When I were a lass, digital technology was, like my sense of dignity, in its infancy.
I could stride confidently through my errors of judgement – clothing, opinions, whether a cardboard box full of beer bottles would indeed hold my weight – safe in the knowledge that while I would wake up with a hangover, some minor facial injuries and a heavy feeling of shame in my gut, it was unlikely the moment in question was currently being broadcast across social media networks or indeed, national newspapers.
Image via brunchnews.
I’m fully aware that there are people in the world far more deserving of my sympathy than the attention-hungry hordes descending upon Aintree Racecourse every year in the hope of being photographed and sneeringly dissected by the media, but there’s a serious point to be made about our cavalier attitude towards technology and the darker side to the now ubiquitous recording of our every move.
For some, it’s little more than the 21st century equivalent of pointing and laughing at the village idiot. Surely, if you go to a public place, slathered in fake tan, dressed like a enthusiastic but slightly misguided female impersonator and two bottles of rose better off, you deserve to wake up feeling ashamed and humiliated, don’t you?
But for the rest of your life? Those images, whether collected in public by friends and popped on Facebook for everyone you’ve ever met to comment on, or worse, syndicated and splashed across the tabloids, will exist on the internet forever. In ten years time, when an individual has developed as a human being and might be seeking employment, a new relationship, any opportunity to move their life forward in a positive way, could be reduced to a drunken mess with a nipple visible, lying on a concrete floor with one click of a mouse.
We’re already seeing how private photographs taken between consenting adults during the course of a relationship can be weaponised by an estranged partner uploading them to social media platforms, but while that’s an extreme, the principle of magnifying a fleeting moment is the same.
It might seem unfathomable now, but when this was taken, these guys thought they looked wickeeeed. Image via cepega.com.
You could say, don’t put yourself in those situations, then. Don’t get wankered in public or fight or dress like an Oompah-Loompah or think you’re the nuts because you’re nineteen and essentially indestructible. In that case, I admire you for having lived a long and faultless existence. I cannot say the same, but you know what? Even though I occasionally made the stupidest, most irresponsible decisions I could find, fell over, behaved like a massive arse and humiliated myself so frequently in public that I became famous for it, I wouldn’t change a single thing.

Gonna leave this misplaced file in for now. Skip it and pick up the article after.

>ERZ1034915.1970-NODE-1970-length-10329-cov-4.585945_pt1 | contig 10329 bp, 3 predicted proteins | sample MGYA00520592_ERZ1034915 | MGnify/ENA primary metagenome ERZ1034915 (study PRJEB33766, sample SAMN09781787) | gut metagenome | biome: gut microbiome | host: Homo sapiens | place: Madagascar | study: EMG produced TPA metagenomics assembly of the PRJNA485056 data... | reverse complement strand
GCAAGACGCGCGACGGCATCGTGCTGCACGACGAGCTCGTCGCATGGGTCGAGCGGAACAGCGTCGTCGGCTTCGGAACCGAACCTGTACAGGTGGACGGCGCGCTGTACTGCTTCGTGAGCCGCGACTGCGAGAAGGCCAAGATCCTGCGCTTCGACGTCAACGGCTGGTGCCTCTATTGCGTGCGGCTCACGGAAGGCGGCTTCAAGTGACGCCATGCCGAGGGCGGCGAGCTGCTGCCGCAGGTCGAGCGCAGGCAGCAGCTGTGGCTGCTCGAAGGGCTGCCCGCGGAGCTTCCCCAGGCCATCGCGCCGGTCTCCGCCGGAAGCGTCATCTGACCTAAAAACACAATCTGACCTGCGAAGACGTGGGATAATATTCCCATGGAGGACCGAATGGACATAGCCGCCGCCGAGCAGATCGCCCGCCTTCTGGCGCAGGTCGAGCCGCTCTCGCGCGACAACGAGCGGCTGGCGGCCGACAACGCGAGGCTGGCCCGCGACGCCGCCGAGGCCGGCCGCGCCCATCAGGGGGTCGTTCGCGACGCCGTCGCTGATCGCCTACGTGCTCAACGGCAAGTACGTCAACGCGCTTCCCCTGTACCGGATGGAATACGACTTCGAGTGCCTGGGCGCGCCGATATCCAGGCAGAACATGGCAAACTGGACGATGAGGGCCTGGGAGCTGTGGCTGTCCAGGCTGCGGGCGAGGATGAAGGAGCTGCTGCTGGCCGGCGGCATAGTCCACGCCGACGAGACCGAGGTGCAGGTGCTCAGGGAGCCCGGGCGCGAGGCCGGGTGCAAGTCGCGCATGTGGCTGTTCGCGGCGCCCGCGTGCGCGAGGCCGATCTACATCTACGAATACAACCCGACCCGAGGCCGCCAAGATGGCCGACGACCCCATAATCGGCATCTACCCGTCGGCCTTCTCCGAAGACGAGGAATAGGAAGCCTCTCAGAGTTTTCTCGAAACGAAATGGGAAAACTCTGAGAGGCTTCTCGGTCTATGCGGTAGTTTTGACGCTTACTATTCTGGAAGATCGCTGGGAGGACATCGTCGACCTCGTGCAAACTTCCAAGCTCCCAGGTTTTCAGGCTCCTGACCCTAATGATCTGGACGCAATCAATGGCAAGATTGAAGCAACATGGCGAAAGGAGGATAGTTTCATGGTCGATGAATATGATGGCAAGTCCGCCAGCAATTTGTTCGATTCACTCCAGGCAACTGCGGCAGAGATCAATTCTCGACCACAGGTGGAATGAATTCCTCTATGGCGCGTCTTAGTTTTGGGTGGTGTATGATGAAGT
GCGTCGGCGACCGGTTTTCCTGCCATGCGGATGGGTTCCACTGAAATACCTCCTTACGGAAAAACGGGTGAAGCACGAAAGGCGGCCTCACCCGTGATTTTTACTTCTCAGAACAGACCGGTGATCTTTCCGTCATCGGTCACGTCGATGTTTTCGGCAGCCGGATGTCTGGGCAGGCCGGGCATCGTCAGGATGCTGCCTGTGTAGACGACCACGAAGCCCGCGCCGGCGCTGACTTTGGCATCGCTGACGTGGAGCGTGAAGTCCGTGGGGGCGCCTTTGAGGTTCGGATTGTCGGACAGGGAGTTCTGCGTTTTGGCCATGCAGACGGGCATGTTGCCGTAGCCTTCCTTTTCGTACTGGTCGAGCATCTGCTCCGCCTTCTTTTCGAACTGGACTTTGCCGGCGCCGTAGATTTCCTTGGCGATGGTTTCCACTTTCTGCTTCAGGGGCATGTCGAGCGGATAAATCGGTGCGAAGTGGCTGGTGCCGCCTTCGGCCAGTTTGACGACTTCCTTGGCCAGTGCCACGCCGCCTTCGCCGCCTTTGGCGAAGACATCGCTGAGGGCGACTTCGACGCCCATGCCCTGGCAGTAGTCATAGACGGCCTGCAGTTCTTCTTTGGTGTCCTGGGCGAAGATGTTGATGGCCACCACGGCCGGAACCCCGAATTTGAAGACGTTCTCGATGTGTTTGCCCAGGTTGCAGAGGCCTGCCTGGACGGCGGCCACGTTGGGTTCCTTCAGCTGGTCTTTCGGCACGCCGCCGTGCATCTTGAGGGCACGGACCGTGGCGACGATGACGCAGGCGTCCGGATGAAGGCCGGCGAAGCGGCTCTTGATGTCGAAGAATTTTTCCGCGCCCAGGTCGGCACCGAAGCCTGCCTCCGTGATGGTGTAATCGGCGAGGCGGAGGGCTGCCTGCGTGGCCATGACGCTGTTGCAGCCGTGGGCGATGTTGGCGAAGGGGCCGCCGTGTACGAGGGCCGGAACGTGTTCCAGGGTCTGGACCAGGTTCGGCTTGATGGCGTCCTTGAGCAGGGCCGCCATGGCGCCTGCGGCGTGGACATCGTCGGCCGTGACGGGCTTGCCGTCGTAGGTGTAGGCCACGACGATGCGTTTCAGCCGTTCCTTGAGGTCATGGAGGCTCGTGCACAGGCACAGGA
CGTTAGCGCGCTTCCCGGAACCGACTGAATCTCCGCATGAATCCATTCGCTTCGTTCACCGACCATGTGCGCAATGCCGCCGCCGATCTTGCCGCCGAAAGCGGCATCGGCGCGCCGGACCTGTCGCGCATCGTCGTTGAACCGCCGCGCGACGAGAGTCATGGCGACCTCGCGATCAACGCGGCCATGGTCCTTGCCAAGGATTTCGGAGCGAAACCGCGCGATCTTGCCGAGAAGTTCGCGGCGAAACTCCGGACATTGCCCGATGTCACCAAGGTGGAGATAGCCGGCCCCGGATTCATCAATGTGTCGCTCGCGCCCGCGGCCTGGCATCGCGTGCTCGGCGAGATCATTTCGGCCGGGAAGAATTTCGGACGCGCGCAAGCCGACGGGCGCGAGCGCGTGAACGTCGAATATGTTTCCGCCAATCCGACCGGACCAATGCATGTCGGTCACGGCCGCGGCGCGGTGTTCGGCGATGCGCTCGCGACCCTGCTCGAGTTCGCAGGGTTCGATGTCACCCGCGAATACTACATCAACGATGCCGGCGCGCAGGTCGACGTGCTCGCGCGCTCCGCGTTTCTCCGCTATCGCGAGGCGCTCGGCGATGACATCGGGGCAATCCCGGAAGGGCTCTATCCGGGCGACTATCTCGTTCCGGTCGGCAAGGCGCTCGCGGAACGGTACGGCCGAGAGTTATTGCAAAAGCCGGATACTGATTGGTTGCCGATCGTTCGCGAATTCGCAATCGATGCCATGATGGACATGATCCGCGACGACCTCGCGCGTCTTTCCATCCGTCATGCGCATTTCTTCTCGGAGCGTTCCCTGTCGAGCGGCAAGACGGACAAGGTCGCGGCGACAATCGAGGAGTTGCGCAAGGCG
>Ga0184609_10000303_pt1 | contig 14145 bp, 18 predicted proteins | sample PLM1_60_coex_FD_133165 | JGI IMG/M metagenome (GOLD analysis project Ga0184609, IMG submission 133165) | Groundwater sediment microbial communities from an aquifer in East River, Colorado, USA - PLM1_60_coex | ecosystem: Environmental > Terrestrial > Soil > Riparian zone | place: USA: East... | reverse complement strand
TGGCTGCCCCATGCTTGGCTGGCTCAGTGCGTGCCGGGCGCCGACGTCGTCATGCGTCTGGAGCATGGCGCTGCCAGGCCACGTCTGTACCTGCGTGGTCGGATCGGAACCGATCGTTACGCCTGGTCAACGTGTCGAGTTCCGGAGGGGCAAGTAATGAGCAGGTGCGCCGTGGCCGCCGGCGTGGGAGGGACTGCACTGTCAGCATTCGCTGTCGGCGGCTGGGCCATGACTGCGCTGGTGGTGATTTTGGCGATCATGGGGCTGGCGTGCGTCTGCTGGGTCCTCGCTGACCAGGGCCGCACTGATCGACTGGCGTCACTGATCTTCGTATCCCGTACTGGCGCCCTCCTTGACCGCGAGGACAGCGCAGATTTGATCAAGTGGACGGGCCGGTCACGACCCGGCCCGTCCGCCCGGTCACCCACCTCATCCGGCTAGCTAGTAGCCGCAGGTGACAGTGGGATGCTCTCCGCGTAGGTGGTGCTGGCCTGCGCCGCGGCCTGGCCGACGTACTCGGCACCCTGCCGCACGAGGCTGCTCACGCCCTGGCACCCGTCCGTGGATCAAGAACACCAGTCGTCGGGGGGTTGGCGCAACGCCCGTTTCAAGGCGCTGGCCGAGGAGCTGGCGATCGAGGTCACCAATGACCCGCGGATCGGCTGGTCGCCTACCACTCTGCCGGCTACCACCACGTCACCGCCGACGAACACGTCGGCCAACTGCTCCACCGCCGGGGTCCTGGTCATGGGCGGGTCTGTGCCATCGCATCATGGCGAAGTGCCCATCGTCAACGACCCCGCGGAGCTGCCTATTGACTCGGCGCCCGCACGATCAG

The difference between man and machine is that technology is specifically designed to be unerringly consistent – mistakes are not written into their software and any flaws are found and dispensed with during the design phase. Humans, god love us, are the opposite. Mistakes are a learning mechanism. I’m a better person for being allowed to make those catastrophic errors of judgement and having to learn how to cope with them. The only reason I can look back on them fondly though, is because they only exist in my memory and the memories of my friends, who, let’s face it, were right there with me, creating their own learning curves.
How do we grow as human beings if we’re called out on every mistake we make? If it remains in the dark recesses of our mind like the school bully, just waiting to leap out and clout us round the back of the head if it thinks we’re getting above ourselves?
We’re not going to grow, are we? We’re either going to cower in a cupboard until the internet goes away (unlikely) or remain in a kind of infantile fugue, where efforts towards self-improvement are pointless because we’ve already been labelled unfit for purpose.
This is the way the world ends. Not with a bang but a whimper.
TS Eliot, The Hollow Men.